Airstrip One
by Emmanuel Goldstein

May 21, 2001

The United Nations should keep out of British politics


Britain is going through the motions of an election. As always, there is the usual doom mongering and hysteria. Some of this hysteria surrounds the issue of immigration. William Hague, the Conservative leader, has ratcheted up the rhetoric on immigration, claiming that Britain is a "soft touch" for "bogus" asylum seekers. The Labour Party and their Liberal Democrat allies have accused Hague of covert racism. So far, so normal.


Where this becomes less than normal Is that another person who condemned the leader of the opposition was a United Nations High Commission for Refugees. That's right, a leader of a democratic party condemned by a group of nations that include such paragons of human rights as Saudi Arabia, Cuba and Syria. This is not the real shame of it. That the UN is a nest of hypocrites should be well known to all but the terminally stupid – however there is another issue. I pay their wages. As a taxpayer in a developed country, my taxes went to paying for this. If a career civil servant in Britain made such a blatantly partisan statement, then they would be out. In the United Nations, the bureaucrats are above the law, Zimbabwe style.


The irony of the situation is that Hague's plan is not radical. He accepts that political asylum is something Britain should continue to offer, and presumably continue to subsidise through the benefits system. He denounces MPs who call for a rethink of immigration policy beyond carefully set Central Office lines. He does not protest that Balkan refugees who come through Italy and France could happily stay in either of those two countries. Furthermore, he does not criticise judges who clearly move beyond the spirit and letter of the law in consistently ruling for an open borders policy (unlike the Labour Home Secretary, Jack Straw). The issues are not just those of immigration and multiculturalism, but of public spending and in the question of legislation on the extent of democracy in the UK. Hague is silent – yet even his silence is rewarded by condemnation from the United Nations.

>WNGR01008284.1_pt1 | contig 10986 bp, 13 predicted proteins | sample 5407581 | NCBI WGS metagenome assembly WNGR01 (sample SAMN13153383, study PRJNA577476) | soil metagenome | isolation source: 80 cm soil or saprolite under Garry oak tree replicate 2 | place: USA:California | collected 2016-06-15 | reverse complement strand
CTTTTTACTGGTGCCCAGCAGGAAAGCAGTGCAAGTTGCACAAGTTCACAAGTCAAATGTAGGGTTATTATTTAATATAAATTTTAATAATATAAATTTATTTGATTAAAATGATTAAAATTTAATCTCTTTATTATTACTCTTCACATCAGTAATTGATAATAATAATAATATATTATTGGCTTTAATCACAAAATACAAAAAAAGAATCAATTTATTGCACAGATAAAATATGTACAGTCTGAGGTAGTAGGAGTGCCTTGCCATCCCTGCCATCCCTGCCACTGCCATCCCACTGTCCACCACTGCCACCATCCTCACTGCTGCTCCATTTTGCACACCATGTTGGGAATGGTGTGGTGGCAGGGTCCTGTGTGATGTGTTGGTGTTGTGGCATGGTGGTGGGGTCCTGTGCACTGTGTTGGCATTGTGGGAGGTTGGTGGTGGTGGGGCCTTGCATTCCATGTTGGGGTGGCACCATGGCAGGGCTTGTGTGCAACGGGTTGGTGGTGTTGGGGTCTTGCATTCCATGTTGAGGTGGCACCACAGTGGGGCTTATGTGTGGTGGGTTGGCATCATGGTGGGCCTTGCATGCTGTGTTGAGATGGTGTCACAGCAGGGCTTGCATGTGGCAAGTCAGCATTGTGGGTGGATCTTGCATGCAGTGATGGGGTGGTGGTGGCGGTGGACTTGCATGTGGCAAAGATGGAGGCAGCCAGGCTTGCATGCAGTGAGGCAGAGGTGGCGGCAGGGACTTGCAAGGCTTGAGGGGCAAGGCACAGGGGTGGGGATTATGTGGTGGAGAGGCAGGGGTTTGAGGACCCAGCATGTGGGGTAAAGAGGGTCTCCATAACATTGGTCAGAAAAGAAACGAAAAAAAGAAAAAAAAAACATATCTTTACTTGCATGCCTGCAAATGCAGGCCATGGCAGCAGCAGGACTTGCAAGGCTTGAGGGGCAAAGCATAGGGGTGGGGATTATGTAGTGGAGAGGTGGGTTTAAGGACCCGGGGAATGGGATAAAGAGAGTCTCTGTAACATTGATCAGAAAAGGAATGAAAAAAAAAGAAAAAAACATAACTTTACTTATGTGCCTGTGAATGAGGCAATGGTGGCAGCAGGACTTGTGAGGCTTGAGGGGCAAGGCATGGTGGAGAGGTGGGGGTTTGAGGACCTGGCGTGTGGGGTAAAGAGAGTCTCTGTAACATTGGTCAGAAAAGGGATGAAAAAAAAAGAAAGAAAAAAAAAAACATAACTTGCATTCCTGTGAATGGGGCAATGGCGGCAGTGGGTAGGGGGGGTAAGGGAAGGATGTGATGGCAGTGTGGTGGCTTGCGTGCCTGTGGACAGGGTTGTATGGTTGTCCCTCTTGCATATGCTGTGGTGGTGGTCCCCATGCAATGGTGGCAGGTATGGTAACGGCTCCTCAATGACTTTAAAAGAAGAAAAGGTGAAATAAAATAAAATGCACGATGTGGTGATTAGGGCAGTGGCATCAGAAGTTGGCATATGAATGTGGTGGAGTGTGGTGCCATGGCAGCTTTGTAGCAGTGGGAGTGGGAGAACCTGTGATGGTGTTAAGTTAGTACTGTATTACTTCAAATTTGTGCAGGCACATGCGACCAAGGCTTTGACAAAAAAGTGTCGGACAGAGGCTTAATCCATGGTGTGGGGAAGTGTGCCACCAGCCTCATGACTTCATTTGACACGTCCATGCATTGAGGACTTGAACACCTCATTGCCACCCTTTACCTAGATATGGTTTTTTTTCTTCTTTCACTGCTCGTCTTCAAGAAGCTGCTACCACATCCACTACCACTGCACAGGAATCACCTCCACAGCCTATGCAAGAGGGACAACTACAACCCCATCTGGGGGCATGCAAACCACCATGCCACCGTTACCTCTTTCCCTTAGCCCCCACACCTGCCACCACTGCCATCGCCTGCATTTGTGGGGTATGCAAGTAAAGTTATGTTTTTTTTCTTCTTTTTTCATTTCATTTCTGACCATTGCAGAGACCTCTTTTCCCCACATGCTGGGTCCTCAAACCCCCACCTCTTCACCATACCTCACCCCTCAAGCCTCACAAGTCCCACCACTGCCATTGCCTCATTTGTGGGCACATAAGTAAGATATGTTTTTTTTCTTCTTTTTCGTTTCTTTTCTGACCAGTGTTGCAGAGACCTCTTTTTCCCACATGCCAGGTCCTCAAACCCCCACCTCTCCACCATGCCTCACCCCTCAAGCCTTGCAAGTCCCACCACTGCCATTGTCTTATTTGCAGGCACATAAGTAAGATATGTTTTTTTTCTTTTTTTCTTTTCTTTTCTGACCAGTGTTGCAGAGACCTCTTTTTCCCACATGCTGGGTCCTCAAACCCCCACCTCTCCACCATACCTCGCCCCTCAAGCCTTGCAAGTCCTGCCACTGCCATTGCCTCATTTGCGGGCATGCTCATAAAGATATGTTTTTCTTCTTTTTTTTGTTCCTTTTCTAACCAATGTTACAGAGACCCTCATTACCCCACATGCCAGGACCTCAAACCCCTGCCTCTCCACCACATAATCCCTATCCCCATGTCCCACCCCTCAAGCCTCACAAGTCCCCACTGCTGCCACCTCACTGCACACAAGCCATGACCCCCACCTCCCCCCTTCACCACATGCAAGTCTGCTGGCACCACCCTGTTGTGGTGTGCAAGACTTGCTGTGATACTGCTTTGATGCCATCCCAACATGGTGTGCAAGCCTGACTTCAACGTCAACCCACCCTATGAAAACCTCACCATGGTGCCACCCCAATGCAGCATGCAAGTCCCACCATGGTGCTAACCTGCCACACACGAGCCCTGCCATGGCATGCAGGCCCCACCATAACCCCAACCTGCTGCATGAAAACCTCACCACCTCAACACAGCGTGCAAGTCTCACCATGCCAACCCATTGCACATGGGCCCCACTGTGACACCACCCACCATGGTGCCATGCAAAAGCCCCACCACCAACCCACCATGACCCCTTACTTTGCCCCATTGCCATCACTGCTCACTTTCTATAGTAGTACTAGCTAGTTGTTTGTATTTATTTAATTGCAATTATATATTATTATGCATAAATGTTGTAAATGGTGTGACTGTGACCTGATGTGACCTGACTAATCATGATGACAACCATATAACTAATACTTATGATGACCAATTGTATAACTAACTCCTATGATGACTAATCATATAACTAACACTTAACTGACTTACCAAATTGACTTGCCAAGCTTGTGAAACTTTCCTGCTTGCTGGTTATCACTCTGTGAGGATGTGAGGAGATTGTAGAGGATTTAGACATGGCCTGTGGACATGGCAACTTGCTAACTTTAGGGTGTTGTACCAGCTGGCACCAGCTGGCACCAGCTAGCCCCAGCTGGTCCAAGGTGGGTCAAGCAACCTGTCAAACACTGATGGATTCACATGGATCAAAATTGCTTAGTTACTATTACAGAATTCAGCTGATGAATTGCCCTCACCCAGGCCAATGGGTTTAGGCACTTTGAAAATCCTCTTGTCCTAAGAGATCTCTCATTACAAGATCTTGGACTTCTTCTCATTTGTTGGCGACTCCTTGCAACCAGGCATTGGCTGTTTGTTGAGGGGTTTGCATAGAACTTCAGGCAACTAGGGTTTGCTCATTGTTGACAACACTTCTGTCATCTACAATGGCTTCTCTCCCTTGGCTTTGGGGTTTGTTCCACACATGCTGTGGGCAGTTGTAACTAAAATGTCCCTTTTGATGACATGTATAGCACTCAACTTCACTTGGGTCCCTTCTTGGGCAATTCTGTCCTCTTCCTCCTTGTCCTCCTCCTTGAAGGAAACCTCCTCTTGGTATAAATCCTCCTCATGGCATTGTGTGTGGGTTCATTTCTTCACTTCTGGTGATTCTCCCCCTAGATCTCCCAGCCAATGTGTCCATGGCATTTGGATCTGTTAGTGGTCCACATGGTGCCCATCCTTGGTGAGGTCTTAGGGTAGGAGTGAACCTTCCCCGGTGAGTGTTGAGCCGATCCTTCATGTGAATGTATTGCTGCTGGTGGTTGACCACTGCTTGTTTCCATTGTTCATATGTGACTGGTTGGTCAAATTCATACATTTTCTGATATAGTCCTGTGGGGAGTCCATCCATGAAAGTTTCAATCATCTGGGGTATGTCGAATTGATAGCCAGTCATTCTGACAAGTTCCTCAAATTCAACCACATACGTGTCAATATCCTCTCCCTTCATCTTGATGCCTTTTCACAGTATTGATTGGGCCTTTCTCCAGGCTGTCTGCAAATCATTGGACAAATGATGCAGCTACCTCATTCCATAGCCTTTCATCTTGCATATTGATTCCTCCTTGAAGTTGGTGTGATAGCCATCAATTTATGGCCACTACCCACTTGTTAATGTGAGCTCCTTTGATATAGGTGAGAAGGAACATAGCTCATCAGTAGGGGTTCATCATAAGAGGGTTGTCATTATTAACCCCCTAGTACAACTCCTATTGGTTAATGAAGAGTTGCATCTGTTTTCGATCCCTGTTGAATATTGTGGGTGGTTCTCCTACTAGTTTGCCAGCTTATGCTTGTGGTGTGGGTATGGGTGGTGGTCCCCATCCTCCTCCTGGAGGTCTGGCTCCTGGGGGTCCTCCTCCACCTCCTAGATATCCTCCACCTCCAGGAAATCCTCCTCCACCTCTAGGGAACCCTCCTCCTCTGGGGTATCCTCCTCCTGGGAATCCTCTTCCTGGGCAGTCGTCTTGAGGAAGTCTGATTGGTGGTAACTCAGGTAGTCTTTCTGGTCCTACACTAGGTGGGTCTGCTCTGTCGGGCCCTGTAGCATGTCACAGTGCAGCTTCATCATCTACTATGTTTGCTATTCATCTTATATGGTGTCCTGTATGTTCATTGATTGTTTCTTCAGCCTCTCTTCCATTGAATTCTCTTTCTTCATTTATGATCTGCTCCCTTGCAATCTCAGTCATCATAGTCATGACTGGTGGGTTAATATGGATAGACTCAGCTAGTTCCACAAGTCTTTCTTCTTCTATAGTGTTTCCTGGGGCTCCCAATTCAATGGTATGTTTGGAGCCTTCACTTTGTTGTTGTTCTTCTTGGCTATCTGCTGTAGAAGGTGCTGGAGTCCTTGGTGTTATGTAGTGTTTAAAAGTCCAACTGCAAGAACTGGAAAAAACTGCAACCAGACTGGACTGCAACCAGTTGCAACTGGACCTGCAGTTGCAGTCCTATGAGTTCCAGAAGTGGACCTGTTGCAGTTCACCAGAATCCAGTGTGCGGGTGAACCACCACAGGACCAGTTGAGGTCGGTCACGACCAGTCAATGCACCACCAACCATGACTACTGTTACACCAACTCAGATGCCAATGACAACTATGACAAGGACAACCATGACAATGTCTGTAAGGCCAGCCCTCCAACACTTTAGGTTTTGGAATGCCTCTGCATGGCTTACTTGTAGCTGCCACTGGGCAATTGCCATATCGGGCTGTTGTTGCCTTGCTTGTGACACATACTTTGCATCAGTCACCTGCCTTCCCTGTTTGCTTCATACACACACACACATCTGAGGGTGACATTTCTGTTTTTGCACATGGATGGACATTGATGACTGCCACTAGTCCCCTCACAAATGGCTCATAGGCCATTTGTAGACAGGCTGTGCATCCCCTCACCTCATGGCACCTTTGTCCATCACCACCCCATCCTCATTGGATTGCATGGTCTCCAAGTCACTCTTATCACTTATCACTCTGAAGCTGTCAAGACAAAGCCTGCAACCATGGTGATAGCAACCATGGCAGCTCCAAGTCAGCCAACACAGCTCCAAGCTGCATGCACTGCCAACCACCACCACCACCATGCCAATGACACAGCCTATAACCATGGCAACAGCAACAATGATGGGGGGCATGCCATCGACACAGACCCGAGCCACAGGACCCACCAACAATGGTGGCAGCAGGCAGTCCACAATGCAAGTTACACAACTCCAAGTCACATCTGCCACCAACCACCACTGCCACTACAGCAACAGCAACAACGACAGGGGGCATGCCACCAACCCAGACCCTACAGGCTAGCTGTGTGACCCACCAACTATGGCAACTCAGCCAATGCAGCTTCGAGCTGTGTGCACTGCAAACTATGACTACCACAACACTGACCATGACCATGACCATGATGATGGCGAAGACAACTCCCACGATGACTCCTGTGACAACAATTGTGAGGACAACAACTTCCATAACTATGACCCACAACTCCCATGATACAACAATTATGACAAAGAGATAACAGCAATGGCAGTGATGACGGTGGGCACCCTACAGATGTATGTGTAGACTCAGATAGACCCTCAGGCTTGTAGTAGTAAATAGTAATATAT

Our old friend the United Nations again pops up. Why can't we change our laws so that we can restrict benefits to political refugees, the United Nations won't let us. Why do we have to put up with judges usurping the lawmaking prerogative on Parliament? They are basing their decisions on the UN Charter of Human Rights. In short, we are not allowing a proper debate on immigration, simply because of our membership of a corrupt and undemocratic body. I believe that immigration is overall a good thing, but it has the capacity to hurt a large minority of the population. For this reason, the issue needs debate and honest discussion – something it is not receiving. An open debate may lead to a settlement that is considerably less liberal than I would like, but the alternative of a growth of the neo-fascist right is far worse. So any attempt to suppress the debate is instrumental in encouraging fascism – and this should be dealt with accordingly.


It's time to move on from the United Nations. In many ways, it is harmless, and it is certainly less urgent to deal with than the European Union or NATO. However, as long as they interfere in our democratic affairs we have to say goodbye. The policies of the United Nation's on refugees were formed in the 1950s, in a time before mass jet-transport or the extremes of the welfare state. In a democratic society, we would change a policy to suit the times. Unfortunately, the United Nations is no democracy. Time to sling our hook.

Please Support

A contribution of $50 or more will get you a copy of Ronald Radosh's out-of-print classic study of the Old Right conservatives, Prophets on the Right: Profiles of Conservative Critics of American Globalism. Send contributions to
520 S. Murphy Avenue, #202
Sunnyvale, CA 94086

or Contribute Via our Secure Server
Credit Card Donation Form

Your Contributions are now Tax-Deductible